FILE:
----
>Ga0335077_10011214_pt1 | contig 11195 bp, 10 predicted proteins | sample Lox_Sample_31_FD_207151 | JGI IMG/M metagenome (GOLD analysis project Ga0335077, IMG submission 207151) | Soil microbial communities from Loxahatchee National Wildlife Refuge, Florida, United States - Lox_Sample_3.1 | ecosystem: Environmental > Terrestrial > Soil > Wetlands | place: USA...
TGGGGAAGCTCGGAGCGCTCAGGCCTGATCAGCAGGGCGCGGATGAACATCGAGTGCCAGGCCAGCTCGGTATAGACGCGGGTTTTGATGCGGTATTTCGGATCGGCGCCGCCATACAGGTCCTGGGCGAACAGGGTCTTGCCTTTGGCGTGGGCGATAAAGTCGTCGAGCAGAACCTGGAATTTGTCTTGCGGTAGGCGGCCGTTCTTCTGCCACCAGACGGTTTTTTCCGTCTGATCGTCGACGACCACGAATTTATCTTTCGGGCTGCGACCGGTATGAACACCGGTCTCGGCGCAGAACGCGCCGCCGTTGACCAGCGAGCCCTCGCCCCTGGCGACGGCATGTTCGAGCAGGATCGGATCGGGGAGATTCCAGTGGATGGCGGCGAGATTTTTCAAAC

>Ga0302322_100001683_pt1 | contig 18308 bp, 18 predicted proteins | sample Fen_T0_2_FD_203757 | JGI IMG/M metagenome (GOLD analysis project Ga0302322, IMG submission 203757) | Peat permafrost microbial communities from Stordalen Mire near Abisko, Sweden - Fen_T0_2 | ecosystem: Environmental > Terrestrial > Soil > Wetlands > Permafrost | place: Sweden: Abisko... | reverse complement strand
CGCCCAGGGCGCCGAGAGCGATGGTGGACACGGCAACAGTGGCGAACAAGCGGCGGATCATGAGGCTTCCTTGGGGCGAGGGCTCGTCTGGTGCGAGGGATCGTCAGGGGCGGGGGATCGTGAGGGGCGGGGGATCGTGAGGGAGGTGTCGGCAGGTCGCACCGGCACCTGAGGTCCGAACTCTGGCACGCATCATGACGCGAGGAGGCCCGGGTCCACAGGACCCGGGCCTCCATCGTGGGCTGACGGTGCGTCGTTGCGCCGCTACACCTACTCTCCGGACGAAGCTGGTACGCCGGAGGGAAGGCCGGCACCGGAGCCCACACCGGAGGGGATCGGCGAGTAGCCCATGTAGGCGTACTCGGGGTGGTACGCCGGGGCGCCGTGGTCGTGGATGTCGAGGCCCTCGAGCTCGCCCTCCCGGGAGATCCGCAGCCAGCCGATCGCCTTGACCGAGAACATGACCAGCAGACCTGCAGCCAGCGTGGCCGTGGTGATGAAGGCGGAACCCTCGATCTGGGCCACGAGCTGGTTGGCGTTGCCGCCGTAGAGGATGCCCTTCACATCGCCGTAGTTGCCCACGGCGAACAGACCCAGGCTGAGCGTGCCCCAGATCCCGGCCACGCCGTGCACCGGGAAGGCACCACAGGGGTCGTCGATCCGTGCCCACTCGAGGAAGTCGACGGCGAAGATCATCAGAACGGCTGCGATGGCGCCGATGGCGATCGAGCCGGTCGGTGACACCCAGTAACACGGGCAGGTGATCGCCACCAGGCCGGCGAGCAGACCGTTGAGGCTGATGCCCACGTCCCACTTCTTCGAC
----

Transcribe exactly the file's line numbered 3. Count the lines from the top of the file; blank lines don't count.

>Ga0302322_100001683_pt1 | contig 18308 bp, 18 predicted proteins | sample Fen_T0_2_FD_203757 | JGI IMG/M metagenome (GOLD analysis project Ga0302322, IMG submission 203757) | Peat permafrost microbial communities from Stordalen Mire near Abisko, Sweden - Fen_T0_2 | ecosystem: Environmental > Terrestrial > Soil > Wetlands > Permafrost | place: Sweden: Abisko... | reverse complement strand